Friday, October 22, 2010
Ardal O’Hanlon is pretending to put his leg in the Large Hadron Collider.
And, for just an instant, he morphs into Father Douglas Maguire, the endearing, enduring innocent he played in sitcom Father Ted.
It’s a lovely moment in a set that’s otherwise ruled by O’Hanlon’s stand-up persona: irascible, irreverent and trivially vindictive.
This is the first time the comic has played Harrogate and he starts in style, encouraging two lengthy ovations.
Then he makes a few latecomers repeat the exercise, before claiming that everyone else has already done an impression of a bear.
Strolling confidently around the stage, he reveals he was named after the scene of an industrial disaster, saying his brothers are called Chernobyl and Hiroshima. And Wetherby.
A group at the back shout their disapproval.
“Ah, ” says O’Hanlon. “Maybe I should have picked somewhere further away.”
The economic climate has impacted on everyone. O’Hanlon says he’s had to outsource his joke-writing to India - and a chap named Sanjeev.
“Most of my current material is about arranged marriages and the perils of bathing in the Ganges, ” he says.
This proves to be untrue.
Instead, he focuses on sex, family and the oddness of Ireland, while touching on such diverse topics as DIY (“I need a man in my life”), fictional pals (“My imaginary friend had an imaginary friend who was a real person. He was a lad in my class at school”) and murderers (“They’re awful eejits, wearing jumpers on their heads. The time to wear a jumper on your head is when the police are looking for you”).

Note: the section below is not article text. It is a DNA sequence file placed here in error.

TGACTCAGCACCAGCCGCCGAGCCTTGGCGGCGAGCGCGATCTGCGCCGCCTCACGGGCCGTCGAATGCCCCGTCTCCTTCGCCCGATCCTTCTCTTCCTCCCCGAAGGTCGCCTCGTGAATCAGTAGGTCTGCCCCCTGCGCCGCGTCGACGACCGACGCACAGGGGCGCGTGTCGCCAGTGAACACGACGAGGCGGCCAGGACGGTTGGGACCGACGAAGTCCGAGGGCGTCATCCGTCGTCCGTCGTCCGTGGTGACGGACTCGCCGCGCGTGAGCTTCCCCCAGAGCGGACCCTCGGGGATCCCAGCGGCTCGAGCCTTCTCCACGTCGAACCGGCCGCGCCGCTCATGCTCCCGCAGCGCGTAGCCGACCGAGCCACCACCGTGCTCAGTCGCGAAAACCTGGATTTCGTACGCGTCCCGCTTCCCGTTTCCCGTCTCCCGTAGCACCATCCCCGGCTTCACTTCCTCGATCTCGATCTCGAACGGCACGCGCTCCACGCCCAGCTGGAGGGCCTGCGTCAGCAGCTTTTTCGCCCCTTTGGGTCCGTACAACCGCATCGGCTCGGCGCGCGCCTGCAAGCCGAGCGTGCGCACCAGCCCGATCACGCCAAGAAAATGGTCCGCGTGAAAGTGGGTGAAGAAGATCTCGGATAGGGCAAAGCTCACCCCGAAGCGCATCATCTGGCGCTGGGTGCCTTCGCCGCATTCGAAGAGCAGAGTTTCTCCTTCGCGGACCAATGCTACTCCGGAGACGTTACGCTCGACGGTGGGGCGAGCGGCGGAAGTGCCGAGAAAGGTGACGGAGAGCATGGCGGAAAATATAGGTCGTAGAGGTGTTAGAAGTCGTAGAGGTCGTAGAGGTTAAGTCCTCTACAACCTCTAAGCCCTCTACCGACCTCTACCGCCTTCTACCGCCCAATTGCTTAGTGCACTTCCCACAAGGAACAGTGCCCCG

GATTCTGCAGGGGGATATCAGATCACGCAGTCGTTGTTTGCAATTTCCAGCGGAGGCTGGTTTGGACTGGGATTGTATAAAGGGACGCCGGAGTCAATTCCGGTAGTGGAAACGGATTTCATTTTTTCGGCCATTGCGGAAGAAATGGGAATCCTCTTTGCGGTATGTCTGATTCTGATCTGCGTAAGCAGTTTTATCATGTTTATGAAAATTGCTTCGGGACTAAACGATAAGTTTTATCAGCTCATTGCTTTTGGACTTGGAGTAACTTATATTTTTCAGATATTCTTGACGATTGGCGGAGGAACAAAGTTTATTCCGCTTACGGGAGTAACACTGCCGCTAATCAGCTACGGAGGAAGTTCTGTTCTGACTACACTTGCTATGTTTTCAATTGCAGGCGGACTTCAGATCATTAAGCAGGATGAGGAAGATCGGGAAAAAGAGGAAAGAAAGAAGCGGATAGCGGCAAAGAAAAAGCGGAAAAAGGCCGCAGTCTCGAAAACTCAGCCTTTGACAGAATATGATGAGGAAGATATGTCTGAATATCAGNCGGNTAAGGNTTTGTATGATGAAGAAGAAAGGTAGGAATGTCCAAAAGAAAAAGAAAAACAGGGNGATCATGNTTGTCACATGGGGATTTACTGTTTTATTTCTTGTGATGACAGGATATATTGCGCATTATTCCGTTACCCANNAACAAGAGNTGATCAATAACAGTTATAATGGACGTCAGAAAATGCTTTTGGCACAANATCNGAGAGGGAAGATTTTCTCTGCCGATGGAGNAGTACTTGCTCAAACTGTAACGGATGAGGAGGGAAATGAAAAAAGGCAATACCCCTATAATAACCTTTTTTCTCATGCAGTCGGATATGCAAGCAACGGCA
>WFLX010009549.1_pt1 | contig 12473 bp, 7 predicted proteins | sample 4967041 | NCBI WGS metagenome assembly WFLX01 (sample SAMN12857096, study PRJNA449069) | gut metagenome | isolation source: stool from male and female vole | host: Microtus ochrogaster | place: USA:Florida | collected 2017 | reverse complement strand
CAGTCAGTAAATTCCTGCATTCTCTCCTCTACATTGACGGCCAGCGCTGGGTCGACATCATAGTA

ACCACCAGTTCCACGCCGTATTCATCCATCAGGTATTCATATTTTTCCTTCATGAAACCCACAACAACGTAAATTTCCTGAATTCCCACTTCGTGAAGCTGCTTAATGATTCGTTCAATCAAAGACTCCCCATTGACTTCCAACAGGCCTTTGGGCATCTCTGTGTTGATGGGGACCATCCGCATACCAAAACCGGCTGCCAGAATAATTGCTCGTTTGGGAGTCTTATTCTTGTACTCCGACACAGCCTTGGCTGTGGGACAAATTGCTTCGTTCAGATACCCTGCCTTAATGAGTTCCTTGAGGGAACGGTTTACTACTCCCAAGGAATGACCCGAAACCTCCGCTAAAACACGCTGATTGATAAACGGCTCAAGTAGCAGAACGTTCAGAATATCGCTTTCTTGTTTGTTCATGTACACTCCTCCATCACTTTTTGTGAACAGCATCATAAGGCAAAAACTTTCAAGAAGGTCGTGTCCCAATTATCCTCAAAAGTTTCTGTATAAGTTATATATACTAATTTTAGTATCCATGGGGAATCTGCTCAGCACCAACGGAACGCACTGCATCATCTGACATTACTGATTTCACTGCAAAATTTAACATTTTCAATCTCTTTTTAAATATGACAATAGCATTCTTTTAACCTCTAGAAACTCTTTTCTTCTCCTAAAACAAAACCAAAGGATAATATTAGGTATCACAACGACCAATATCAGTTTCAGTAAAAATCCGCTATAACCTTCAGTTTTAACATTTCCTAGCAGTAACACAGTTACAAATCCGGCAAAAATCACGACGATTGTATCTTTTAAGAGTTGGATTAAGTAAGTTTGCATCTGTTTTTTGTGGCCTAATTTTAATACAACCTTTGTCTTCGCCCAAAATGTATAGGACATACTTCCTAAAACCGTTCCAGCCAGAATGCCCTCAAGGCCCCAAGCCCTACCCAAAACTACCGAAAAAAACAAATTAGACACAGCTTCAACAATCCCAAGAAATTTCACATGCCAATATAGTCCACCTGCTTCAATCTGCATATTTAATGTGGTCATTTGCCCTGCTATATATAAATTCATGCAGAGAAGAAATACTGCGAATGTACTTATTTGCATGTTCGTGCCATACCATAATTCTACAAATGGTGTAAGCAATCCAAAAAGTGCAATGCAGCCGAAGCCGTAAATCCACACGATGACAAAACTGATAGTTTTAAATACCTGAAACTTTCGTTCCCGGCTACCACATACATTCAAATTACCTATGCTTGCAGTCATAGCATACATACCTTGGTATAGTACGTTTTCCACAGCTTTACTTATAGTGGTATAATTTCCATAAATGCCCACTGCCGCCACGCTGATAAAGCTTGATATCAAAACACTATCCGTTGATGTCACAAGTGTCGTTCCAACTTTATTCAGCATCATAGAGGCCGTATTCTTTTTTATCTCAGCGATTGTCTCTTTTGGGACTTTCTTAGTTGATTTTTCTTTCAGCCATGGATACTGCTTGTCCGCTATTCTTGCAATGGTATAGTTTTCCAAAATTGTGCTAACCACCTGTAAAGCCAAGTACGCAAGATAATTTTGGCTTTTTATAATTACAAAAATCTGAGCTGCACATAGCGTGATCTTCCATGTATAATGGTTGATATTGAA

There’s a dark streak a mile wide running through O’Hanlon’s show, but it never feels forced or overbearing, because of his offhand, engaging manner.
And every so often he corpses, which just adds to the fun.
He’s tried living every day as if it was his last, “in bed with an oxygen mask and a bedpan”.
With his brothers, he’s had to decide what to do with their ailing mother. “Ever since the accident, she spends the whole day looking through the window. I wanted to let her in, but they where having none of it.”
The audience roars.
“I don’t know why that’s funny, ” O’Hanlon deadpans. “That Sanjeev is sick.”
Moving on to bedroom matters, he says he’s always had trouble with bras, leading to more difficulties than you might think. “Sometimes my wife slings a bra across the front door and I can’t even get in the house, ” he says.
He recalls his father teaching him about the birds and the bees, coughing nervously for an age, before blurting out: ‘You know girls don’t have willies.’
“To this day I still associate sex with tuberculosis, ” he says.
Now he has kids of his own. At first he wasn’t keen on the idea.
“I’ve enough enemies without spawning more, ” he says.
“Also I’m Irish, so I don’t want anyone to inherit my land... ever.”
The experience has left him confused. Children change all the time. He slips into a bass voice to impersonate his son on the answerphone: “There’s nobody here now, I’ve got them in a bag.”
He continues to attract adversaries. He recently asked an overweight woman: ‘When are you due?’
“Then I realised she wasn’t pregnant, so I added: ‘another snack’. Got myself out of that hole.”
Now scandals in the Catholic Church have left him in a tricky position.
“You can’t even admit to being a fictional priest anymore, that’s what I find, ” he says.
It’s only when he mimes sticking his hand, leg and some Maltesers in the Large Hadron Collider that we see a trace of the mischievous, guileless Dougal.
But that’s fine.
O’Hanlon’s stand-up persona is so blackly engaging and his show so enjoyable that we don’t miss his most famous creation a bit.
This article was written by Rick Burin and appeared on Page 25 of the Harrogate Advertiser, October 29, 2010.